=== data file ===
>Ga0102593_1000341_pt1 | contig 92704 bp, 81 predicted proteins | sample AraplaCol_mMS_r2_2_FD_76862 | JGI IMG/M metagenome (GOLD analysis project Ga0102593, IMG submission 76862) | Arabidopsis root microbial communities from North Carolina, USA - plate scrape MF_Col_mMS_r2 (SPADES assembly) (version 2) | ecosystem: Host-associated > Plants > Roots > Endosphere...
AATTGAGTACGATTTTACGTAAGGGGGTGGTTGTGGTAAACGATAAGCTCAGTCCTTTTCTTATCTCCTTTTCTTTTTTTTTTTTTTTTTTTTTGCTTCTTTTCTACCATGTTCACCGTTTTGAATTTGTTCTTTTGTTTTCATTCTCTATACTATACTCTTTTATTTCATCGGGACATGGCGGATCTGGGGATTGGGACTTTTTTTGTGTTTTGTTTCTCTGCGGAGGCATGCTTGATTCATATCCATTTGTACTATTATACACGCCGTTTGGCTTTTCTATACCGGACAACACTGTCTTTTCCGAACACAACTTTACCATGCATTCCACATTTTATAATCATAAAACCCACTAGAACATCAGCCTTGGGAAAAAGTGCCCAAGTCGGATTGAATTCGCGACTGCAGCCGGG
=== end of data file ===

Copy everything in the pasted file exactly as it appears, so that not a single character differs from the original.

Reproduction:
>Ga0102593_1000341_pt1 | contig 92704 bp, 81 predicted proteins | sample AraplaCol_mMS_r2_2_FD_76862 | JGI IMG/M metagenome (GOLD analysis project Ga0102593, IMG submission 76862) | Arabidopsis root microbial communities from North Carolina, USA - plate scrape MF_Col_mMS_r2 (SPADES assembly) (version 2) | ecosystem: Host-associated > Plants > Roots > Endosphere...
AATTGAGTACGATTTTACGTAAGGGGGTGGTTGTGGTAAACGATAAGCTCAGTCCTTTTCTTATCTCCTTTTCTTTTTTTTTTTTTTTTTTTTTGCTTCTTTTCTACCATGTTCACCGTTTTGAATTTGTTCTTTTGTTTTCATTCTCTATACTATACTCTTTTATTTCATCGGGACATGGCGGATCTGGGGATTGGGACTTTTTTTGTGTTTTGTTTCTCTGCGGAGGCATGCTTGATTCATATCCATTTGTACTATTATACACGCCGTTTGGCTTTTCTATACCGGACAACACTGTCTTTTCCGAACACAACTTTACCATGCATTCCACATTTTATAATCATAAAACCCACTAGAACATCAGCCTTGGGAAAAAGTGCCCAAGTCGGATTGAATTCGCGACTGCAGCCGGG